The Secret Footballer’s Guide to the Modern Game: tips and tactics from the ultimate insider
There is much speculation about who the anonymous author of the Secret Footballer books is. Here he talks about racism, homophobia and depression in the sport and explains why he’ll never reveal himself.
Why is it important to retain your anonymity?
The lawyers are now advising me that I have libelled so many people in the game that losing my anonymity would probably result in me spending the rest of my life in a courtroom. That is the reality that somebody like me has to reconcile himself with.
Dave Whelan’s was the latest story exposing racism in the Football League. Is it a big problem?
Dave Whelan is a man stuck in a time that many people, thankfully, can no longer remember. I take the point that there are racists in football but they are a minority. It really isn’t as prevalent as people think but there is no doubt that the media, quite rightly, keep stories pertaining to racism in the public eye. That helps, as does the work of the Professional Footballers’ Association (PFA).
How ingrained is homophobia in football?
There are players who call each other “gay” almost without giving a second thought to what they are saying. It has become such a throwaway remark in and around the changing-rooms but you very rarely hear of footballers engaging in homophobic behaviour publicly…I think that footballers would feel uncomfortable with a homosexual man in their midst but only because nobody really knows for sure whether that has happened yet.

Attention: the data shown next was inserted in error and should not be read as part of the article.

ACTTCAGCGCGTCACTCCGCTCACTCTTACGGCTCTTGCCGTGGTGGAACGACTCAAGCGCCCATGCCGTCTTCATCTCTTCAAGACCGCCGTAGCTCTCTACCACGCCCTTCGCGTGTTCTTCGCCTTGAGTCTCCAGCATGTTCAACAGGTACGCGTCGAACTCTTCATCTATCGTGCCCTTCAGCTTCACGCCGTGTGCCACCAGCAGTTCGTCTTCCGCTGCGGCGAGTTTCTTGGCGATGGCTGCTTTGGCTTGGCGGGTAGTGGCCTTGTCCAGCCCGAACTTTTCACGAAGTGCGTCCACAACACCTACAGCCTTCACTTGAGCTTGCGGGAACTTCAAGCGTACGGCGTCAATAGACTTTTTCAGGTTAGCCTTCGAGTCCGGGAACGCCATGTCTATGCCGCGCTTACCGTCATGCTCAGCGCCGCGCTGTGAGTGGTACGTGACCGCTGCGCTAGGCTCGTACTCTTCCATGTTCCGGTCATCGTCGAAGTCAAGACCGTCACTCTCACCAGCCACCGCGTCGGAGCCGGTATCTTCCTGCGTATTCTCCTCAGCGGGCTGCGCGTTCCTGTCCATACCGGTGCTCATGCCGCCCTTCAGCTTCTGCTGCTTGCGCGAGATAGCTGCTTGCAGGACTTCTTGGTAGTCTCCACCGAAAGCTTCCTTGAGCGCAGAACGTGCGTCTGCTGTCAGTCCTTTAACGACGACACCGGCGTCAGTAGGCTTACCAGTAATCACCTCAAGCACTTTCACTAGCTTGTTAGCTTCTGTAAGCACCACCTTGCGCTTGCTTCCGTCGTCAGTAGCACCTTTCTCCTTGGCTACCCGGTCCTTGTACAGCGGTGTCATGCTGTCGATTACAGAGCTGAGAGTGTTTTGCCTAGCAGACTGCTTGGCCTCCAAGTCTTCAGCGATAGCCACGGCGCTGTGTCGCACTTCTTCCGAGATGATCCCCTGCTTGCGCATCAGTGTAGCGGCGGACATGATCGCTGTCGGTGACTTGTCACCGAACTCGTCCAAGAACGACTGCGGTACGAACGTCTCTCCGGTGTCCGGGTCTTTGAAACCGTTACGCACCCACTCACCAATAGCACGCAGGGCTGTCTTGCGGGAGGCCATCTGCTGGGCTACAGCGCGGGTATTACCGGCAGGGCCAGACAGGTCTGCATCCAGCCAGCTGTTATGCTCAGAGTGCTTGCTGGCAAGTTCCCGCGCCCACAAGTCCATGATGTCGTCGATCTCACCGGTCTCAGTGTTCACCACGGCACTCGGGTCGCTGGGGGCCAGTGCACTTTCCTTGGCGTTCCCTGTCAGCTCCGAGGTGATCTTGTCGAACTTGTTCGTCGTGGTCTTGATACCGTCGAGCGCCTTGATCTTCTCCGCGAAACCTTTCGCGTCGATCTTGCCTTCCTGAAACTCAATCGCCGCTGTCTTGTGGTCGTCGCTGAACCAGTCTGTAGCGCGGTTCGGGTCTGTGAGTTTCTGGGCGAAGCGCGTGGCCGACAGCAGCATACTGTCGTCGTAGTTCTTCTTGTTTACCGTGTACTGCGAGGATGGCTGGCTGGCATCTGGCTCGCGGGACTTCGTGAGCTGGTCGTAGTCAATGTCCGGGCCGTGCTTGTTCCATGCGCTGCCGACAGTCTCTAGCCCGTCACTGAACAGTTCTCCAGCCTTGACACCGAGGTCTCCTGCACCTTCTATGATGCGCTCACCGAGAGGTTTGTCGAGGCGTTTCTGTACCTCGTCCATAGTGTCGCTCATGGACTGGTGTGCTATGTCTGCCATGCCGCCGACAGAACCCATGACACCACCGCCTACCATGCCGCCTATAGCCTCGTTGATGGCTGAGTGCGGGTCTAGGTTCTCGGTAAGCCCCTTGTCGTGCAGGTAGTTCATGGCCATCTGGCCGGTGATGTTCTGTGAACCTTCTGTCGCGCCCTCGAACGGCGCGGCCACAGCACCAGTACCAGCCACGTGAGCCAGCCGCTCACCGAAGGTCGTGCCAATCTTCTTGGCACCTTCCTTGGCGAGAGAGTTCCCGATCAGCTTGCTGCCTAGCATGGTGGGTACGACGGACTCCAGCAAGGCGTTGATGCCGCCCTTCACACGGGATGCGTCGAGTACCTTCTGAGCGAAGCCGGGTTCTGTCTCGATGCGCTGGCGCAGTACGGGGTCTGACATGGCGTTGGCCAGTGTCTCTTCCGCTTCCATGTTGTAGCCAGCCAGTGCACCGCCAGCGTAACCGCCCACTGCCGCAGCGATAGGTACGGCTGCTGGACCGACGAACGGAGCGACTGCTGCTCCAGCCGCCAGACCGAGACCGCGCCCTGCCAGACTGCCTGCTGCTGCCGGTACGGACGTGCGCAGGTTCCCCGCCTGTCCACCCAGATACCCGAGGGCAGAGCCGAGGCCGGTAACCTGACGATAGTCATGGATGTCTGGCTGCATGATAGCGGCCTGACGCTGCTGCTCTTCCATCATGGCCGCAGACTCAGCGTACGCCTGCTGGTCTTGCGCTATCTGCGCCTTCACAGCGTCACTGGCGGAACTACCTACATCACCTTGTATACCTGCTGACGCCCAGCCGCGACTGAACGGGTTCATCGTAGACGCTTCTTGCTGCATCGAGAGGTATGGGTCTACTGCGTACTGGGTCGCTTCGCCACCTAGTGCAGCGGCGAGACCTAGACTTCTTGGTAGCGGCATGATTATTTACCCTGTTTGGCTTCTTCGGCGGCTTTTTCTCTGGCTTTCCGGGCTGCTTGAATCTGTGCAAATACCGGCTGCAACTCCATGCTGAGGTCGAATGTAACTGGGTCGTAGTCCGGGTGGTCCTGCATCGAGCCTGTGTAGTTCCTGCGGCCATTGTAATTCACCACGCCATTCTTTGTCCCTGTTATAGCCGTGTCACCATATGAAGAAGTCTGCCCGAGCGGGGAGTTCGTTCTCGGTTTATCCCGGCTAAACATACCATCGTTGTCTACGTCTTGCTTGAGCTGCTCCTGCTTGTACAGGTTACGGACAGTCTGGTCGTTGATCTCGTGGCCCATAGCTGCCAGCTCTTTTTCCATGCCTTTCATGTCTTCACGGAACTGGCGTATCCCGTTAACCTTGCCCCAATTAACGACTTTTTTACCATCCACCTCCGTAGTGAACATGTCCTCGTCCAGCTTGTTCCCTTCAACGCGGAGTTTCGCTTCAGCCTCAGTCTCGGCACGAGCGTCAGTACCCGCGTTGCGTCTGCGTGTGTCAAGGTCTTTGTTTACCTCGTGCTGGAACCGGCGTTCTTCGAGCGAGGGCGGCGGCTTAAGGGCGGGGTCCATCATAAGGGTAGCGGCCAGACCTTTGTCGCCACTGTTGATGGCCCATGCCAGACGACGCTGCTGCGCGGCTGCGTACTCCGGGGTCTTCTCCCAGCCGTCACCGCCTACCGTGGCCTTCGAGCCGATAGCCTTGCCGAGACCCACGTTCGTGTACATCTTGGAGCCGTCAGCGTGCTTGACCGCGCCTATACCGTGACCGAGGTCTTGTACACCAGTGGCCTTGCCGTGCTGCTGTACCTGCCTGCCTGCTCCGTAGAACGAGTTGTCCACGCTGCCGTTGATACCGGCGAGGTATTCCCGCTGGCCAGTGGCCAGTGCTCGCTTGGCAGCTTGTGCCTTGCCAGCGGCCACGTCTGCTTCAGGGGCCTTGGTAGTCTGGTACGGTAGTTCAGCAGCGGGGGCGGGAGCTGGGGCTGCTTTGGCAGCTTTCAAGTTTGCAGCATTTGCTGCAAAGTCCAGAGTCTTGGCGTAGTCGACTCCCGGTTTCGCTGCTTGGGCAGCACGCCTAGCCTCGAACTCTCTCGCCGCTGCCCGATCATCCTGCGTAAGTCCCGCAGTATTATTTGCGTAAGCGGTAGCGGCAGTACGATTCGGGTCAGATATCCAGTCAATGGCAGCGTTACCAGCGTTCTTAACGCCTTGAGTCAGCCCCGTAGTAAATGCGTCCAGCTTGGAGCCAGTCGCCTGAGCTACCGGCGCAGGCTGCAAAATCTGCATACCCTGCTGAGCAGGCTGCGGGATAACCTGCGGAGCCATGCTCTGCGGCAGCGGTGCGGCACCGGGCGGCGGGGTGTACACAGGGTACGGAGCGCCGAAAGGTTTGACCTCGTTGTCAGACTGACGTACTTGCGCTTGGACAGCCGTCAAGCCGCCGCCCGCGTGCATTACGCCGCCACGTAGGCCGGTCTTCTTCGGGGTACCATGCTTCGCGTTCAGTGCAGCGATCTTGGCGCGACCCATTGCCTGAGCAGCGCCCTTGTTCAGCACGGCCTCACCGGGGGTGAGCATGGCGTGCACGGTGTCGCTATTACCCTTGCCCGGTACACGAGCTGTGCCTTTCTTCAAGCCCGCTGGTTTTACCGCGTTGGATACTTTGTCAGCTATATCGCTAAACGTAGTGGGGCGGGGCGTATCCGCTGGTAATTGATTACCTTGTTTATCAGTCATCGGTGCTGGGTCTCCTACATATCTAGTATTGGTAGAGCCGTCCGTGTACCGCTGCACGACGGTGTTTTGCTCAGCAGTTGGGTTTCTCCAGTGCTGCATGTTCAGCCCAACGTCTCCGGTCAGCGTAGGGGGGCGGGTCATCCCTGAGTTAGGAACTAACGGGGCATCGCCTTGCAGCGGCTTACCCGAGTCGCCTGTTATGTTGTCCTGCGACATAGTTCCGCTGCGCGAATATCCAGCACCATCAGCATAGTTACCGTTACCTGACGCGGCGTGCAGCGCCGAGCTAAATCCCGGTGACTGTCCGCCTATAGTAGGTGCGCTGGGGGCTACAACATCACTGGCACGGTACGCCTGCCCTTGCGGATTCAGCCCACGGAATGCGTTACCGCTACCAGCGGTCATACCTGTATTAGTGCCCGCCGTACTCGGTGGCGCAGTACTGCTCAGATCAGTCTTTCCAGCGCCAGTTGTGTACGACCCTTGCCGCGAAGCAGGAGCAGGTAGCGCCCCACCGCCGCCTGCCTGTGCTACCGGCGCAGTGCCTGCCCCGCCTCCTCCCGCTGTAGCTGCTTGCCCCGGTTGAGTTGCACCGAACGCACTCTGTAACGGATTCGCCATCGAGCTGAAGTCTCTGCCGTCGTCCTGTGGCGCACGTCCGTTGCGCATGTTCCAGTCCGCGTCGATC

Has media attention ruined off-pitch antics?
It has certainly put a lid on it. Years ago, we largely got away with anything. These days, everyone is a snitch. It is for the best. Footballers need to get serious when theseason is in progress. Yet I am so glad that I saw it at its peak because it was pretty incredible. We chartered planes and filled them with girls; once, when abroad, we even kidnapped the air stewardesses and the plane couldn’t fly back.
Is depression a big problem among players and does the industry provide enough support for sufferers?
It is a problem. I see more cases in the game every year. Since the season started in August, three players have come to me for advice. All are now on Citalopram. There must be an awful lot of players who have nobody to talk to. The PFA are beginning to look at this issue more seriously now and the amount of contact between the association and players regarding depression has shot up in the last two years.